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Muslim Fraternity

Meet the Muslim frat boys of Alif Laam Meem

By Apoorva Dutt


A photo of fraternity members protesting domestic violence against women. Image courtesy Facebook.

Sep 4, 2013 The word ‘fraternity’ has been endlessly abused by Hollywood movies. It immediately summons up visions of drinking, partying ‘bros’ in American universities – playing football, ogling women and generally having a good time. But one group is making an effort to reclaim the word – as well as what Islam means in America.

Alif Laam Meem at the University of Texas is the first of its kind – a Muslim fraternity. The group shot into internet and media fame when they took to the streets to protest domestic violence against women earlier this year.

“Members of Alif Laam Meem, the founding chapter of the new Alpha Lambda Mu Fraternity, held signs that said ‘Muslims Say No to Domestic Violence’ and ‘Muslims Say Yes to Women’s Rights’ at the Men’s Rally Against Domestic Violence in Dallas on March 24 to protest the abuse of women and to put a positive face on a religion they say is often misunderstood,” reported ABC News.

The group says that they have been living as Americans their entire life, and part of that experience has been constantly explaining what Islam is ‘not’ – and they’re tired of it. “It’s difficult to have this conversation when we’re constantly telling people what Islam isn’t instead of what it is due to pre-emptive attacks with hidden agendas. I think it’s time to calm down and have intelligent, open-minded conversations if we want to make any progress. We’re taking what’s good from the fraternity model and leaving what’s bad,” said Ali Mahmoud, the president of the fraternity in an article in the Independent.

The group doesn’t drink and does not believe in “adultery or fornication,” Mahmoud said, adding that the group wants to create a brotherhood focused on “constructing real men” in line with the teachings of Islam. They have mostly received overwhelmingly positive press.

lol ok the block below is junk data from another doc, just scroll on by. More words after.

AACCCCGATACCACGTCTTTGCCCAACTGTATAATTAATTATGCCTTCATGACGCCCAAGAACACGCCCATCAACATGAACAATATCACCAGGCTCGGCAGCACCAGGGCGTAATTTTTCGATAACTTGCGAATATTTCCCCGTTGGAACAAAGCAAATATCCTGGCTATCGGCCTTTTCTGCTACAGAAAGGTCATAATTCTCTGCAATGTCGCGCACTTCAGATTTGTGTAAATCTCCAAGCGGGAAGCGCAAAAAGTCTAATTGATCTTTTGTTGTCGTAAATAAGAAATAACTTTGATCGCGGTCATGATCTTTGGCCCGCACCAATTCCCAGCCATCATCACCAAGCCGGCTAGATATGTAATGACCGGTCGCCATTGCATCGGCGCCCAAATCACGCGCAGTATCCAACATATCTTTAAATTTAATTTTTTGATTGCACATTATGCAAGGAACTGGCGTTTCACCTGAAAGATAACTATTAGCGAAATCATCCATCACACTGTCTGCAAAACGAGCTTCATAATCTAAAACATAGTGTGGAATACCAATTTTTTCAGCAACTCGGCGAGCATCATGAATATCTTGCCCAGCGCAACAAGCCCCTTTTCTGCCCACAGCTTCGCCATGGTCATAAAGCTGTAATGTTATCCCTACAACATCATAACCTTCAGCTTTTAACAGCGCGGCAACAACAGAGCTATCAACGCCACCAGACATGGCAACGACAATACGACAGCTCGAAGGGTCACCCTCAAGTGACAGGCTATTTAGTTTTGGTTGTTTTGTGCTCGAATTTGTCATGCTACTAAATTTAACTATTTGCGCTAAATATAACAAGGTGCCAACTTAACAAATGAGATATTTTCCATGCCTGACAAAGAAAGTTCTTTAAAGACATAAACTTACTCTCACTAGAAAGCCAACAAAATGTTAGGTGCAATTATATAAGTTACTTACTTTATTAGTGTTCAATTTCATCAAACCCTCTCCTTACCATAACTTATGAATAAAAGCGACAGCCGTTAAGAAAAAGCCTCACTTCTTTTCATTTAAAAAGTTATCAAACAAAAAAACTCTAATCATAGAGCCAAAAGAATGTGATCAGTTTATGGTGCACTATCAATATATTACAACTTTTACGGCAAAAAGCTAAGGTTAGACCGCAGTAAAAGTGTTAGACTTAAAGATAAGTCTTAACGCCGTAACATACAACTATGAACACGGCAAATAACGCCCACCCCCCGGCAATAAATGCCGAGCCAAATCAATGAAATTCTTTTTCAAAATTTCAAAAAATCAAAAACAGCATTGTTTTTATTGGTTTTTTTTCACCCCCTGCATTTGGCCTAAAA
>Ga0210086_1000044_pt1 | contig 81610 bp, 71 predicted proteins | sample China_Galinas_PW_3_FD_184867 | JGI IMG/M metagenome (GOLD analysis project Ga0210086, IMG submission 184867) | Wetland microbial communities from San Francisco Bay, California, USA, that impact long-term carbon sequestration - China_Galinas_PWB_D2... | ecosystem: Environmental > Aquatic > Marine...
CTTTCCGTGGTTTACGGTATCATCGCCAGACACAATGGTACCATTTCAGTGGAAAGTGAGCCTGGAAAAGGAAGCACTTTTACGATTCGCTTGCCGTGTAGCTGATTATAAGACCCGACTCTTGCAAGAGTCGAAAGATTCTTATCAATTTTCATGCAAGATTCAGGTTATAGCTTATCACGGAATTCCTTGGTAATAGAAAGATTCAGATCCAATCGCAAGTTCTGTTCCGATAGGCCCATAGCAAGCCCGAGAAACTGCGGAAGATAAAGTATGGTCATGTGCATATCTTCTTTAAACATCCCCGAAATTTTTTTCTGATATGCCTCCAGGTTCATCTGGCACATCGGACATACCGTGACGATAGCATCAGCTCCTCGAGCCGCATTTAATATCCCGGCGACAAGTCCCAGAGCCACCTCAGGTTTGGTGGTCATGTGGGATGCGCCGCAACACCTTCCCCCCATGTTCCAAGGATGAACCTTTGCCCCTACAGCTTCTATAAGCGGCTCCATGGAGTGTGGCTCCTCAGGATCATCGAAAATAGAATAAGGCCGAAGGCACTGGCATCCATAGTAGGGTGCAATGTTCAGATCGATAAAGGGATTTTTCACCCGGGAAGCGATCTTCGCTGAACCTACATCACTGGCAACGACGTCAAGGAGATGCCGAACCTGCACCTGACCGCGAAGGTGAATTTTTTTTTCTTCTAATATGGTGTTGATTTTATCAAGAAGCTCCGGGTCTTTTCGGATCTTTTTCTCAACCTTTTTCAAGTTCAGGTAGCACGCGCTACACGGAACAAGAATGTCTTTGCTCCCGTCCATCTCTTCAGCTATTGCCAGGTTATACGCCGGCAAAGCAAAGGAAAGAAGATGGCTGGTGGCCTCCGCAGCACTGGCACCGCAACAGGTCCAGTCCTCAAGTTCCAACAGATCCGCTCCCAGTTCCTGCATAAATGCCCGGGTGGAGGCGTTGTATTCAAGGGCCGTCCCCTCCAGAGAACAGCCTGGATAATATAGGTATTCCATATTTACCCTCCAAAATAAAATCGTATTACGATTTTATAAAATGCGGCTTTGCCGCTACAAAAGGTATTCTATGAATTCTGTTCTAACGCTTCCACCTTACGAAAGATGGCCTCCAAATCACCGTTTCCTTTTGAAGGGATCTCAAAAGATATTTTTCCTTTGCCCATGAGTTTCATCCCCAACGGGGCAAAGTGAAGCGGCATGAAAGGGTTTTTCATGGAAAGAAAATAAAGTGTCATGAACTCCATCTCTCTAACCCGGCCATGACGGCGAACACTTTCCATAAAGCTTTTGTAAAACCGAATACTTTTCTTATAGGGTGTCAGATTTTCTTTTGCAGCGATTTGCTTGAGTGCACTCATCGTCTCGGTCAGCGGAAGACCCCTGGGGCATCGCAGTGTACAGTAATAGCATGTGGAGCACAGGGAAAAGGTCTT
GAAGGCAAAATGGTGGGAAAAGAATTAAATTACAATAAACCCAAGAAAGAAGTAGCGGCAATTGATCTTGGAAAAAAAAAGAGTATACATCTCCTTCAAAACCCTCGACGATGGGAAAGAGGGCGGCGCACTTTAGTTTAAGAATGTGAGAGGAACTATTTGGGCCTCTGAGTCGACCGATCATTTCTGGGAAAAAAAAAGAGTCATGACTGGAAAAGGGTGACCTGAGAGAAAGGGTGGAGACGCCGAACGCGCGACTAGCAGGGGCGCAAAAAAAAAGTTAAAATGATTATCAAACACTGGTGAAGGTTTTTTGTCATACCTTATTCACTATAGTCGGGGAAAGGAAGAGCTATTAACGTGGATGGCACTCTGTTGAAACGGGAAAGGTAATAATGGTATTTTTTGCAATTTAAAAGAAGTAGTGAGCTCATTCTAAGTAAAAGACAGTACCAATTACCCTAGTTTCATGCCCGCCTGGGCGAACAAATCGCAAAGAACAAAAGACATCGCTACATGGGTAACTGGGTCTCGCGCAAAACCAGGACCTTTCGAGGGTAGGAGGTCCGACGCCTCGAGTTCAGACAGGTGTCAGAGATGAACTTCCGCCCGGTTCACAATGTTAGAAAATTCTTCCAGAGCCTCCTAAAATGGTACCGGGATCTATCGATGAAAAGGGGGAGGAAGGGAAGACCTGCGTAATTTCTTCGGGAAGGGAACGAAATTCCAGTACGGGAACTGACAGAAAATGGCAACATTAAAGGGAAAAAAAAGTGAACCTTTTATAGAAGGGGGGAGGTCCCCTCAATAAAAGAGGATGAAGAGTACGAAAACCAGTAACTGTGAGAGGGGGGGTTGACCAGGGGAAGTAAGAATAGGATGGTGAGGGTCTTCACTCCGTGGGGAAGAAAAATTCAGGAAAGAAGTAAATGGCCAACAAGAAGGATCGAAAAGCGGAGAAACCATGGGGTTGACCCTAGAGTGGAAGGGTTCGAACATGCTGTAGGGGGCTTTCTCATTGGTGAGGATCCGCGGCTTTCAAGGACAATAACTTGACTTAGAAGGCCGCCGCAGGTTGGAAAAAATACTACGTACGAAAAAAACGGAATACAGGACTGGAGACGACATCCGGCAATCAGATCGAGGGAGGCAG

“The American Muslim community is predominantly composed of members younger than thirty five. The effect to which such young people succeed in their goals will bring great contributions to the American society at large. And most importantly, I find it very heartwarming to see young men at this critical age with goals and aspirations to bring social justice and dignity to all,” said an editorial in the Examiner.

But on the flip side, some are wondering whether the idea of a ‘fraternity’ – an overwhelmingly male, Western institution can be adopted for such purposes. The idea has always been negatively charged – can one fraternity really ‘reclaim’ it? Another problematic area is that since the fraternity aims to be in line with Islamic belief, it is exclusionary in a way that other fraternities might not be – for example, with gay men.

A Tumblr site called ‘Cornell Muslim Dissidents’ says that it has had a Facebook conversation with the president of Alif Laam Meem and interviewed Nouman Ali Khan. The Tumblr says that during the interviews it was revealed that the fraternity “would typically not allow someone who is openly and shamelessly gay to join the fraternity, as it is explicitly prohibited in the religion.”

For his part, Mahmoud denies these claims and says the comments are “distorted.” ”The fraternity denies any claims of being homophobic,” he said to ABC News, and that any homophobic behavior was “against the religion.”

A fraternity is (at least officially) supposed to be a good way for students to ‘network’. While attending universities, the connections you make with fellow students and faculty are arguably one of the bigger gains out of the experience. These are the people who will one day become your colleagues, bosses and a contact you call to get an internship for a talented niece. But in the current form of a fraternity, if you don’t drink, smoke and ‘like to party’, you’re straight out of luck.

For this reason alone, the Muslim fraternity model stands validated. Disallowing a group from a social activity (and the eventual benefits of that) is as close as it can to thoughtless religious discrimination.

And if Alif Laam Meem is a little exclusionary, what of it? They claim not to be homophobic, and it’s a line they will have to tread carefully given the strong push for LGBT rights in the USA. If that is true, other methods of exclusion (members can’t have a girlfriend, have to be ‘serious’ about Islam), are no better or worse than other fraternity guidelines. “We hope that after all is said and done, we will have a strong group of guys who will stand up for social justice, for the needy, and for their societies just as the religion calls them to do,” says Ali. As fraternities go, it’s standing head and shoulders above others.


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